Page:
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Artificial Intelligence Web3 Technology

Take a step back creatives. No more fear-mongering over AI


By Tim Ringel, Global CEO

July 8, 2024 | 8 min read

Meet The People’s Tim Ringel thinks the AI concerns among creatives may not be as bad as we all think.

Hands against glass, abstract, fearful

Recent AI news seems dire for advertising creatives.

In the wake of Open AI CEO Sam Altman’s recent prediction that 95% of creative marketing work will be replaced by AI, many agency and in-house marketing professionals are beginning to panic.

But before we go too far down that road, we might want to step back for some perspective. After all, our industry is not the first to tackle the issue of machine v man, nor will it be the last. And perhaps we can learn a thing or two from similar struggles within other industries.

The fear of robots replacing workers

First, let’s all agree that workers have always feared being replaced by machines. So, it’s not surprising that robots in factories would be met with similar resistance.

But still, let’s not underestimate the challenge here.

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A 2017 National Bureau of Economic Research study (NBER) found that every new robot added to a local economic market correlated to the loss of 5.6 jobs. A 2023 MIT published paper came to similar conclusions, putting the job losses at 6 per robot. Taking all of this at face value, one could easily conclude that robots are bad for keeping the labor force employed, and possibly even hurtful to the economy as a whole.

But here’s the thing with that: all these well-researched papers still hedge a bit on what the actual danger is.

For example, the book Shifting Paradigms, though concerned about the impact of robotics, still admits: “Workers who can work with machines are more productive than those without them; this reduces both the costs and prices of goods and services and makes consumers feel richer. As a result, consumers spend more, which leads to the creation of new jobs.”

The International Federation of Robotics goes one step further, claiming robots complement and augment labor rather than replace workers. It also makes the fascinating claim that when it comes to loss of jobs and wage inequality, the culprit is more likely systematic problems with specific employers that would have become an issue even if robots were not introduced.

Applying these learnings to AI in advertising

So, what does all this mean for creatives in the marketing world?

Given the obvious analogies with factory workers, we can’t sugarcoat things. It’s going to be a rough go for a few years, as creatives are now forced to face many of the same issues blue-collar workers have faced for decades.

However, we must balance this somber news with the fact that, just like factory workers facing replacement by machines, creatives who embrace AI tools the quickest are the employees who will remain the most relevant in the marketplace.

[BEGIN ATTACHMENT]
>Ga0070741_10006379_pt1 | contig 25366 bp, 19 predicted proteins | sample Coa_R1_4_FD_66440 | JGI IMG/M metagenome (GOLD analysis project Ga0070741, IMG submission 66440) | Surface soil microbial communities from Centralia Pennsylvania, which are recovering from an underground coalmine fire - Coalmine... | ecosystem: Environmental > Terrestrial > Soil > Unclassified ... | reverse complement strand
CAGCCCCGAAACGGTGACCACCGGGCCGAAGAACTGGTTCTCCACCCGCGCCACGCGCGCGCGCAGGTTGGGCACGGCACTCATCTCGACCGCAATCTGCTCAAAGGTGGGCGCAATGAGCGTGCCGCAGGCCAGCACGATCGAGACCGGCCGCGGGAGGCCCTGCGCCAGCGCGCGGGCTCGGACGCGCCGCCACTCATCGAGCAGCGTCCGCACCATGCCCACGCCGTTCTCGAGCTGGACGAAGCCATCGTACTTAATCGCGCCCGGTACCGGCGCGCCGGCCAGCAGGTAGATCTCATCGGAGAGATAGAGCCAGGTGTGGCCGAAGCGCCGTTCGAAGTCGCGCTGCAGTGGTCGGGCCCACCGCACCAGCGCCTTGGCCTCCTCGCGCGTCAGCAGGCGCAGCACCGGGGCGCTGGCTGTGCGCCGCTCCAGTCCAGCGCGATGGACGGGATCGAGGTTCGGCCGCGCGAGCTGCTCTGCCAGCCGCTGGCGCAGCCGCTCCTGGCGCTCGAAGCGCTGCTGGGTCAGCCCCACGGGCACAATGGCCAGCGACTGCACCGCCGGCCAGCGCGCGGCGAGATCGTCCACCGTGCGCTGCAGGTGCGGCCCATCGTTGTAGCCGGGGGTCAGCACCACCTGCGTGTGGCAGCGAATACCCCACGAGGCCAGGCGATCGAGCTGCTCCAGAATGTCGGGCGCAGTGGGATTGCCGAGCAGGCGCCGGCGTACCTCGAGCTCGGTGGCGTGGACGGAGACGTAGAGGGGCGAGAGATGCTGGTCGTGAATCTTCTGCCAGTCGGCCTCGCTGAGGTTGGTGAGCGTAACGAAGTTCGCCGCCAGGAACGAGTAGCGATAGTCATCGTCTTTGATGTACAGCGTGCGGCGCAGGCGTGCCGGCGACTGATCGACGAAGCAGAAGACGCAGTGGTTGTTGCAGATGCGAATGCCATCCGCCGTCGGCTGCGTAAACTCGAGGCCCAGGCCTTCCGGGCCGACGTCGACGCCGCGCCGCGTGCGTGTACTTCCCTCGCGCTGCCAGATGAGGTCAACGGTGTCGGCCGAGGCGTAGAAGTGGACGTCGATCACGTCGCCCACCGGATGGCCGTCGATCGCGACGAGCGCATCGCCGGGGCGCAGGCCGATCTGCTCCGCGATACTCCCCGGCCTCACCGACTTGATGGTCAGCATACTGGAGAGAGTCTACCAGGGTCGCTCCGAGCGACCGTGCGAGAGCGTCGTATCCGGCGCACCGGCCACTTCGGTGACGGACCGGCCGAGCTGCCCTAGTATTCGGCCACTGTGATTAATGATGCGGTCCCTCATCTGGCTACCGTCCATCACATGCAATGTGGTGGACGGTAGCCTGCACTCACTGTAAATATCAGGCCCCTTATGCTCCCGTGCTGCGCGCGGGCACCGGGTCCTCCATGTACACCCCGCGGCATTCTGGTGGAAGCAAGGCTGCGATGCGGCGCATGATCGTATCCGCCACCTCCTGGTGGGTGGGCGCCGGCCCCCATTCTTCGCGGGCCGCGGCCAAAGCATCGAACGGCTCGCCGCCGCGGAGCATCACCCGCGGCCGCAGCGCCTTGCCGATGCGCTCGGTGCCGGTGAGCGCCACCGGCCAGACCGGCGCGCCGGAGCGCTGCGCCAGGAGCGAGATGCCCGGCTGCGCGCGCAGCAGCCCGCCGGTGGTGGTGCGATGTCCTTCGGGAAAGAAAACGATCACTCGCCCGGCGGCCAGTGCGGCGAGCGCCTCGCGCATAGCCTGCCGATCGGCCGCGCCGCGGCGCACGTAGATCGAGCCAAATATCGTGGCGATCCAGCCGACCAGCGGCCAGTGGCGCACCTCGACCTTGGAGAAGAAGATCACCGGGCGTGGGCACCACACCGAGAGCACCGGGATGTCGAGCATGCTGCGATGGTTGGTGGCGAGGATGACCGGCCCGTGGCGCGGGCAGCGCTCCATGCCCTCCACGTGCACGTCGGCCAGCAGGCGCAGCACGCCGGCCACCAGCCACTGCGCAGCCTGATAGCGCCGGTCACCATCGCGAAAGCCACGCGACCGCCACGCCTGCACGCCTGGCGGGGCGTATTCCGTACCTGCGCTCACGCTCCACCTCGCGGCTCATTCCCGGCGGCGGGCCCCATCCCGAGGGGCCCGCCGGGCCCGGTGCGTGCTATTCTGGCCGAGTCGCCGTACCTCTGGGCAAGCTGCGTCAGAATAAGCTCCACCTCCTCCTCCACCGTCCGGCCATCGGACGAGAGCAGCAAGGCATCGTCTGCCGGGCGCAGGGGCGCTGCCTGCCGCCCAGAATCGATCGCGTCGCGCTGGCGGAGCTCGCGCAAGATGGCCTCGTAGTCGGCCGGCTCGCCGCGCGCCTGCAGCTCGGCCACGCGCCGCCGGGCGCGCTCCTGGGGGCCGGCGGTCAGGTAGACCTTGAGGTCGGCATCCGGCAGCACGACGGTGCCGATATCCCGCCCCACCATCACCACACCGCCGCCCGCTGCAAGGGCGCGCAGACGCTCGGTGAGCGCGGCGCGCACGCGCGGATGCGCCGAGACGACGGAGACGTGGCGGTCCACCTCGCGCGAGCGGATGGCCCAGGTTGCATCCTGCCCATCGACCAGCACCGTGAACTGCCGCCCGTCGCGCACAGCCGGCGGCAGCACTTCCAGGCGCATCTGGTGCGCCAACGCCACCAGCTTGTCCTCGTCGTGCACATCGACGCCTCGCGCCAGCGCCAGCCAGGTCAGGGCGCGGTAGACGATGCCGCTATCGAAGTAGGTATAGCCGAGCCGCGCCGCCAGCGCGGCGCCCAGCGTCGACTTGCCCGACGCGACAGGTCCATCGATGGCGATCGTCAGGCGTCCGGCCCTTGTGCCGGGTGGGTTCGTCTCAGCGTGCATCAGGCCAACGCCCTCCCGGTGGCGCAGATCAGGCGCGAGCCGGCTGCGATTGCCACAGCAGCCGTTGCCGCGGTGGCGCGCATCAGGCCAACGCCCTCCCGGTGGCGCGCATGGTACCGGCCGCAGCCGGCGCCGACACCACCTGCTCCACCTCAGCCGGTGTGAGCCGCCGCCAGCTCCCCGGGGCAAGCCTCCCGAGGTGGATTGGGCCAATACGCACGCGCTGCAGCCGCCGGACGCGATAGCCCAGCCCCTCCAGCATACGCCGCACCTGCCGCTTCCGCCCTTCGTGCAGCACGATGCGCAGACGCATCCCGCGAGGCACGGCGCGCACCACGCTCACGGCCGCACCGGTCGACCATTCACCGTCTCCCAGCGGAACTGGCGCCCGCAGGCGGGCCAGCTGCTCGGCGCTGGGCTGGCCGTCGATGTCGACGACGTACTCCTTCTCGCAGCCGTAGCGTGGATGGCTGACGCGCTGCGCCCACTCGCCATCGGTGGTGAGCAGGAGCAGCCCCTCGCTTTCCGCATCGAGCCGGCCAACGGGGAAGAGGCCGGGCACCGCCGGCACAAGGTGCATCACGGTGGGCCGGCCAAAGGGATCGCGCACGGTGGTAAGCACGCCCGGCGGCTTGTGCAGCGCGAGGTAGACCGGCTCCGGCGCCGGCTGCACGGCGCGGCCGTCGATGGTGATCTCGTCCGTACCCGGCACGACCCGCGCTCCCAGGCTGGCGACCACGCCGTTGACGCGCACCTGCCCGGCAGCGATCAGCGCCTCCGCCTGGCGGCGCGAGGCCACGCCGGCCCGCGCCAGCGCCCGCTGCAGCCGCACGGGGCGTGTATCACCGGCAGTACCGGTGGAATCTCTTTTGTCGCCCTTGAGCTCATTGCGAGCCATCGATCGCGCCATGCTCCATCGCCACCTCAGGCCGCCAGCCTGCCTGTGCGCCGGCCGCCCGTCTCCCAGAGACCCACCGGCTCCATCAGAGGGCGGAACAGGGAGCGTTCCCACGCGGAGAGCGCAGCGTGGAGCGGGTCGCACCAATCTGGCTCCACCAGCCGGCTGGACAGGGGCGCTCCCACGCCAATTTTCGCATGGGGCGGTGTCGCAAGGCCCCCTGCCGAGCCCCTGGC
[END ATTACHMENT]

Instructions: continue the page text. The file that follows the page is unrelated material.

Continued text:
Think of it like this – jobs in the marketing field have always evolved. Producers specializing in TV thirty years ago had to re-learn their entire profession for the digital age. Whole new positions, like creative technologists, had to be created and incorporated into the creative workflow.

Consider also the advantages we have over other professions, like software engineers. An entire generation or two was convinced that programming offered a stable, well-paying career, while creative fields were for dreamers. Now, we find out that programming is the easiest thing for AI to replace, while creative work is still something AI finds difficult to master.

But all that aside, to avoid becoming a victim of the immediate crisis, creative professionals need to develop personal use cases for AI tools in their daily activities.

According to another NBER study from 2019, technology over the past century has always created new employment opportunities to offset displacement by machines. And although the current tech revolution in automation has not yet achieved this equilibrium, we need to take matters into our own hands to find how AI can empower us in our performance and in our careers.

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Roles like “prompt writers,” where a writer specializes in developing the instructions for AI to produce more complete and accurate work, are already being created. There’s also an opportunity for people to become “creative editors,” who fine-tune and humanize the work being developed by our virtual assistants.

But where the real opportunities lie are in the positions we can’t even begin to imagine at this stage. Roles like AI psychologists who can diagnose creative stagnation loops and help the AI find new inspiration. It may seem far-fetched now, but these are the kinds of roles we need to invent and develop sooner rather than later.

The point is, though, that businesses will always find ways to operate at the lowest costs possible while producing the highest volume of work. AI is simply the latest way our industry is moving to achieve these aims. The quicker we accept this and create a seat for ourselves at the table, the faster we can balance the forces of displacement with increased profit and new role creation.

Machines aren’t the enemy. Procrastination and fear are. It’s time to learn that lesson.

Tim Ringel is the founder and group CEO of the next-generation international advertising group Meet The People.

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